Remember back at the birth of Jesus. The angels tell the shepherds the good news. The shepherds were quaking and afraid. They went to Bethlehem, and then on the way back, told everyone they saw. The women would have done that, like the shepherds had done all those years before in Bethlehem. But the women were sent to speak to the apostles. To bring to them the news of the resurrection. And so they go quietly. They don’t talk along the way. They hurry to tell the eleven all that they had heard and seen.

 

The women hear and believe. In their confusion they hold on to the word and promise they have been given. They don’t know what’s going on. But they respond with proper fear of the Lord and his word. They respond with the trembling heart of faith. They are astonished at the word of Gospel spoken to them.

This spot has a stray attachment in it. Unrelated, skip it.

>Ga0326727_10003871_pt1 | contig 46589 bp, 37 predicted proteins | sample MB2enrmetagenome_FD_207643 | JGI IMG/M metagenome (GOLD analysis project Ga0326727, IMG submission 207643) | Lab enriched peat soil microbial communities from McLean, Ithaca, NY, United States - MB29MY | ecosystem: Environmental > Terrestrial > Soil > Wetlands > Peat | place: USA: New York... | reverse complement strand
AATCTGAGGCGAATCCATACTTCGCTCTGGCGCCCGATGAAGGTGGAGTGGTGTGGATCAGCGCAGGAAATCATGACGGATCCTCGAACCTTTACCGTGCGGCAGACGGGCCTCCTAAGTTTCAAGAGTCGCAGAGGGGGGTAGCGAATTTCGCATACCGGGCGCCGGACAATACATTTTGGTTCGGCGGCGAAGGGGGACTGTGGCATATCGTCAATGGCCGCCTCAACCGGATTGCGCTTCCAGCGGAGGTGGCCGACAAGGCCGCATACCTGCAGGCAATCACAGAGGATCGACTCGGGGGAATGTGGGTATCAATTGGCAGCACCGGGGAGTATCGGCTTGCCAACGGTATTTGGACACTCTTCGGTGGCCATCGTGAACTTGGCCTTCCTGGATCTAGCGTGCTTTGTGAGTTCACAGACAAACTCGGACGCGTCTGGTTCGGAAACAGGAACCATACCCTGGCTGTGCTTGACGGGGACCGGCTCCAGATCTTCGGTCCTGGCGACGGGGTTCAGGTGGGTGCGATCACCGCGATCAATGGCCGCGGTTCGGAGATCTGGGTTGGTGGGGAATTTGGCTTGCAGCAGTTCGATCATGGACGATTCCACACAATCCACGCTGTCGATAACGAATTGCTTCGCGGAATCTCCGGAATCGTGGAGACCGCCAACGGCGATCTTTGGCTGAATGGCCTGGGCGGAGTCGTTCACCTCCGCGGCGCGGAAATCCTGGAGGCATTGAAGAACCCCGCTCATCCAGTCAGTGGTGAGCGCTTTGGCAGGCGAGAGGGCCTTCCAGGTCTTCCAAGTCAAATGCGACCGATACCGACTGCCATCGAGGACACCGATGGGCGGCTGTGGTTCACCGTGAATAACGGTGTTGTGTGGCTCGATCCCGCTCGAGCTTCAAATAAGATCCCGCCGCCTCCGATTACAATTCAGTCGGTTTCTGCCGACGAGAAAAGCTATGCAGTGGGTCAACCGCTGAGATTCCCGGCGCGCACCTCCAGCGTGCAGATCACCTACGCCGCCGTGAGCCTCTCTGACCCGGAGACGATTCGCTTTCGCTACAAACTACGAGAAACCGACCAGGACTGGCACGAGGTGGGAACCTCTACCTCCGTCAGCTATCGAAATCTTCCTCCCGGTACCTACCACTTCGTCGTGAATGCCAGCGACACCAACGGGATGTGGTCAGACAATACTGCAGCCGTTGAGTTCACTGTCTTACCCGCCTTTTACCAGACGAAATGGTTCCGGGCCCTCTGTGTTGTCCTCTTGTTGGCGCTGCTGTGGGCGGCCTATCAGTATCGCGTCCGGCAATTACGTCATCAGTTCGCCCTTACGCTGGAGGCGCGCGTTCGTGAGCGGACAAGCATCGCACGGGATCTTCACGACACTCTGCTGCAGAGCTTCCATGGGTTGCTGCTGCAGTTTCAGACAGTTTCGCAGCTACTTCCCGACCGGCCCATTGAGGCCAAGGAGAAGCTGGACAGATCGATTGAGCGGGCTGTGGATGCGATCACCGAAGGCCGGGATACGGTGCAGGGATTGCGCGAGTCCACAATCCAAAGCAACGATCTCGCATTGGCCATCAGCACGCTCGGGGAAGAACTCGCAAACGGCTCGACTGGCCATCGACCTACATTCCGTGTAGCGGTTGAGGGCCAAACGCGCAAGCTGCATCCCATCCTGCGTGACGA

They are our example this day. The example of godly conduct, of fear, love and trust in God, even if things are going on that are beyond our understanding. Even if they are being tested by God, going through a time of great sorrow. They still hold on to the word, and go to do as the angel says.

Notice also, the angel makes specific reference to Peter. Tell the disciples and Peter. After Peter’s shameful denial, one might assume he was out. Peter denied Jesus to his face. And yet, the angel has good news even – especially for – Peter. Tell the apostles, and Peter, that he will go before them to Galilee. He goes and they will see him, not so that he can speak a word of judgment against them for their unbelief. But so that he can comfort them with the resurrection. So that he can absolve them, restore Peter, and speak to them God’s word of salvation.